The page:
It's been just half a year since the newspapers headlined "Fear of Recession" (Commercial sheet) "Germany on the way to recession" (The world) or "We have to see the recession as an opportunity" (the daily newspaper). The German economy, it looked at the time, was moving towards an abyss. It is now one step further – and suddenly, where a huge hole should gap, it feels like solid ground under your feet. Can it be that it was already? That German workers, savers, consumers, taxpayers and entrepreneurs, i.e. all those involved in the economy, can get away with a few scratches?
In fact, there is a lot to be said for this – even if the bad news has been piling up recently: the German economy grew by a measly 0.6 percent last year, the Federal Statistical Office calculated. That was the last slow growth in 2013. At the same time, the Federal Employment Agency registered more people without a job at the end of the year than in the previous year (an increase from 18,000 to 2.2 million unemployed) – that has not happened since 2013 either. In addition, more and more companies are applying for short-time work. That means: you send employees home for whom there is not enough work to do, and the employment office then pays short-time allowances to replace the lost wages. Eight percent of all industrial companies currently use this instrument, 15 percent plan it, as a survey by the Ifo Institute shows. So there could be more bad news in the next few weeks.
But the growth figures from last year reveal nothing about the future, and the job market is particularly sluggish when it comes to economic fluctuations. Last but not least, it shows when the trend is turning. And there are many indications that it has changed, that the downturn has stopped. "We expect a moderate global recovery," said new head of the International Monetary Fund (IMF), Kristalina Georgieva, at the World Economic Forum in Davos on Monday. It is good news that the United States and China have agreed on an initial agreement in their trade dispute. For Germany, which is particularly heavily dependent on world trade, the IMF is now forecasting growth of 1.1 percent this year – that's not a lot, but at least about twice as much as last year.
Another positive signal came on Tuesday: The economic expectations of financial experts "have risen again significantly", reported the Mannheim research institute ZEW. Its ZEW index is a so-called mood barometer – such indicators are particularly suitable for early detection of a turnaround. The ZEW index has been rising for almost half a year now. The ifo index, which records the business expectations of entrepreneurs, has also been improving since September. And even a survey in the employment agencies (the IAB labor market barometer) shows that worries there have been slowly decreasing since August.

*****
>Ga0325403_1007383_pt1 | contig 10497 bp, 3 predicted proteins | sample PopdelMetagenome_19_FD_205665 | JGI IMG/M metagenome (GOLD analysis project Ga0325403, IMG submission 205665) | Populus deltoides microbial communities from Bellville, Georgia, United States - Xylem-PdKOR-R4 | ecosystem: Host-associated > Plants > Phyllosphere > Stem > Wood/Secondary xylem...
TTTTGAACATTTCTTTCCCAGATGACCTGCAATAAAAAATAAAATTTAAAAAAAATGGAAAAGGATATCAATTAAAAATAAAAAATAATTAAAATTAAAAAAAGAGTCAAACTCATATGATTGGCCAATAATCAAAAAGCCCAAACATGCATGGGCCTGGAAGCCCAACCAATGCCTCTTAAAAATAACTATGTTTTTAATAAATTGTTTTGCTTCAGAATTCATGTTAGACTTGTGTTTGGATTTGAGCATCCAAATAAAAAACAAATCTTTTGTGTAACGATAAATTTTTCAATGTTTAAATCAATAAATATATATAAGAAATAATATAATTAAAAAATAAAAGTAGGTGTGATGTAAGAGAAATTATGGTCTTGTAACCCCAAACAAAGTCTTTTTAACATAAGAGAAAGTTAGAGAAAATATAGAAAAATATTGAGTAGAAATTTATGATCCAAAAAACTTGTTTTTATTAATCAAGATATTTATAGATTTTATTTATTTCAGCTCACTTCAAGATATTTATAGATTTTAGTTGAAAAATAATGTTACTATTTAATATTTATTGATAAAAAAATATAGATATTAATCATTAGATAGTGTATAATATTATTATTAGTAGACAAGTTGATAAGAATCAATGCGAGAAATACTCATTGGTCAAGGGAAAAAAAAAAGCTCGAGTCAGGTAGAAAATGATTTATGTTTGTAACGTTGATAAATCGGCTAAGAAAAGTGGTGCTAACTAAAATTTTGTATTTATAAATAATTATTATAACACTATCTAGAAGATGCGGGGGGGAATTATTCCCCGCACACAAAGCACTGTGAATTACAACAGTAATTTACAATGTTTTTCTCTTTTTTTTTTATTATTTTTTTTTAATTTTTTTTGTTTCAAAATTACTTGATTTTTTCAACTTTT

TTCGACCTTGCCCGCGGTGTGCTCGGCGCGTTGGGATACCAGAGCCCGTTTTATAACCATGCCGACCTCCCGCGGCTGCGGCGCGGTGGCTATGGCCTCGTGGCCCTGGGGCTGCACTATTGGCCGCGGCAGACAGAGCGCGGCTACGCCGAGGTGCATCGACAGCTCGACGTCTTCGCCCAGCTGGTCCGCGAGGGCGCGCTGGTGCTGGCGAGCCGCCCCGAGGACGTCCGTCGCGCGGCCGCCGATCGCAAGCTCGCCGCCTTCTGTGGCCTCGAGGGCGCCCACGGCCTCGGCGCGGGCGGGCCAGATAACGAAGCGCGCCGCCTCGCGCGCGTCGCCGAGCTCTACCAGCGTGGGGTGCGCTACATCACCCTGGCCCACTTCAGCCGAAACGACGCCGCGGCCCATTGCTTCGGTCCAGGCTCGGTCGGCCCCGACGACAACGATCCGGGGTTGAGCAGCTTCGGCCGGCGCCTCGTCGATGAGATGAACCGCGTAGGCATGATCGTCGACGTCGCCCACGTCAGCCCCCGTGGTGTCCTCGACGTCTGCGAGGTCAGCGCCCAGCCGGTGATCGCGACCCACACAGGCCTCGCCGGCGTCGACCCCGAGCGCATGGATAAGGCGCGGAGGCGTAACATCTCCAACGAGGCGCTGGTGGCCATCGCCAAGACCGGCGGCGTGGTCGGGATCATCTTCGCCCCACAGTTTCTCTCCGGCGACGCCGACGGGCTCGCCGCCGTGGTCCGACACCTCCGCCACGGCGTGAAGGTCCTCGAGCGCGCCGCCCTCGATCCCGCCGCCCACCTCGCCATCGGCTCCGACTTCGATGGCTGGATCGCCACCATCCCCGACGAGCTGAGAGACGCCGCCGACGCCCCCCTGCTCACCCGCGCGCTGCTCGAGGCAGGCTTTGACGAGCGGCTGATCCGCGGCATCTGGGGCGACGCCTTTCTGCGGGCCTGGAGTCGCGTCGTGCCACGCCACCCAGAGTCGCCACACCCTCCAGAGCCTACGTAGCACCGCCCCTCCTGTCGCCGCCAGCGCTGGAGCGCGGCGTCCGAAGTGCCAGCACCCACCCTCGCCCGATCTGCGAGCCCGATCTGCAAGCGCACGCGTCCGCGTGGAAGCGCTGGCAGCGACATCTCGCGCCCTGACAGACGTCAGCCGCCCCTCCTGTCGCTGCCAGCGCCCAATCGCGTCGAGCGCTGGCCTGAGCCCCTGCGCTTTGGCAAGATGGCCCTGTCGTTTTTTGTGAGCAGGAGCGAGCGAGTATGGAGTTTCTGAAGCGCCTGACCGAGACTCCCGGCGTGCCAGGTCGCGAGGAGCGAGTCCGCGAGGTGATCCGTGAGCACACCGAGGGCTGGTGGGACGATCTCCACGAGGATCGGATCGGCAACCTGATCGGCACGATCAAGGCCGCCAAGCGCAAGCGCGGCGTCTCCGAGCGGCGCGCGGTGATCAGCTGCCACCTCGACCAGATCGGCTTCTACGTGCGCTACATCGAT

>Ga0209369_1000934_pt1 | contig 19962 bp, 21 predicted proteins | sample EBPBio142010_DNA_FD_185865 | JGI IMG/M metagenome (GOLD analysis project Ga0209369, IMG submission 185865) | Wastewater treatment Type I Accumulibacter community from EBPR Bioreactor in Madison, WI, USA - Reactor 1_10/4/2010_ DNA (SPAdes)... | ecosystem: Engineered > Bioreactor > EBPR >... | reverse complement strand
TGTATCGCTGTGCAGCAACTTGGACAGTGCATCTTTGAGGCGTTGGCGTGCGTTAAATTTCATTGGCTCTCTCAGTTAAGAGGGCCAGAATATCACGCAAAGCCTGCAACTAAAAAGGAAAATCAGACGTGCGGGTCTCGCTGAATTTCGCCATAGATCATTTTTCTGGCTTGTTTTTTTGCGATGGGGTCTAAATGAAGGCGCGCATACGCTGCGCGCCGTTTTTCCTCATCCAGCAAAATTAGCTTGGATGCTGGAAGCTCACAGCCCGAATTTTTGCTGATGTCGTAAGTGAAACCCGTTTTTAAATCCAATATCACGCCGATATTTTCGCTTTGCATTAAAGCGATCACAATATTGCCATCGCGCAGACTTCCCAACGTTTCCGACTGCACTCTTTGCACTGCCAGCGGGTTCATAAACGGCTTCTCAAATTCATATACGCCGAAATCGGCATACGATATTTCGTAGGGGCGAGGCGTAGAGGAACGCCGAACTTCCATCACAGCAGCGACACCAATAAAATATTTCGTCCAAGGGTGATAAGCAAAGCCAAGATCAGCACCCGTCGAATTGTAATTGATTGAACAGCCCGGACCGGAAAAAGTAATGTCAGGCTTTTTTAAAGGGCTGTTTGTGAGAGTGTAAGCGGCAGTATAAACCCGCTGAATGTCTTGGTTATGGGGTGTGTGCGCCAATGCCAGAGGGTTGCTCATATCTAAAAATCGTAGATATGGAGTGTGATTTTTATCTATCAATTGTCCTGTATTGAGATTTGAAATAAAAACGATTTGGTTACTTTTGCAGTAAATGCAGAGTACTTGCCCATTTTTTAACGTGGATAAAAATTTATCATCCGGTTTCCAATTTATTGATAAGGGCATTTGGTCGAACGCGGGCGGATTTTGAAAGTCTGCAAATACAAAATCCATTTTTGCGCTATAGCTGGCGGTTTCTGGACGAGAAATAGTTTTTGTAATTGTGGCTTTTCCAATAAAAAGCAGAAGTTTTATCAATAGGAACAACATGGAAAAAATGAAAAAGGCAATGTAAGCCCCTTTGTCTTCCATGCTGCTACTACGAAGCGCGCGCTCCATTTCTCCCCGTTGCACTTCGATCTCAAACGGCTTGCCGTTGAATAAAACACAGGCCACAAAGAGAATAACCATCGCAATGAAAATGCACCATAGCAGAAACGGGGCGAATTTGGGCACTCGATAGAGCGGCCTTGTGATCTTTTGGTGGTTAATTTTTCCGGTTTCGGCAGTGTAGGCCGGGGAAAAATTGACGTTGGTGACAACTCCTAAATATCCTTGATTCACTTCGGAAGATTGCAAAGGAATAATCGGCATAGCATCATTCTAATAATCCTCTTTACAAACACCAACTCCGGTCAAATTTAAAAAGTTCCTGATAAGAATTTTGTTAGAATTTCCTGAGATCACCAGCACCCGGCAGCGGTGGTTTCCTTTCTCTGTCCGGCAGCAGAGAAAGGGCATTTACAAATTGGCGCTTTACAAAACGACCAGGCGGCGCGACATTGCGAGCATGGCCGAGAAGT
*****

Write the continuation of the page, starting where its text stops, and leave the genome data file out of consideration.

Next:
Is that already the turnaround? Timo Wollmershäuser, head of economic research at the Ifo Institute, is cautious, he says: "The downturn pauses, the economy stabilizes." But he doesn't want to talk about a new upswing yet. Enzo Weber, economic expert at the Institute for Labor Market and Vocational Research, puts it in a more confident tone: "The downturn is largely over." Weber had half a year ago when everyone was facing an impending recession talked, represented a different view. Under the heading "This is not a crisis", he explained at the time–Interview that it is a normal downturn and that it will probably be overcome in the next year. In this he sees himself now confirmed.
Of course, there are risks: US President Trump could now direct his furor back to a trade war with the Europeans, the conflict with Iran could flare up again, and Brexit may end up in chaos. "But there are always such risks," says IAB researcher Weber. "You can find a long list of risks in every economic report in recent years." A certain amount of the unpredictable is part of the economy.
A peculiarity of the recent downturn, however, is that it is almost entirely limited to industry. While many service sectors feel no decline and the German economy as a whole grew, parts of the industry went downhill significantly. Especially in the automotive industry. Last year their production dropped by nine percent. The reason is not so much a lack of demand, says Ifo researcher Wollmershäuser. In Germany, five percent more cars were registered last year, especially German makes. "But they came from the foreign factories because the German manufacturing facilities are being converted to e-mobility." In other words: abroad delivers the cars with the old technology, while Germany switches to the new one.
Does that prepare the ground for a new upswing? At the weekend, the business service Bloomberg reported that there was a new leader in its annual ranking of the most innovative economic nations. After South Korea was at the top for six years in a row, another nation is now at the forefront in the comparison of more than 100 countries: Germany.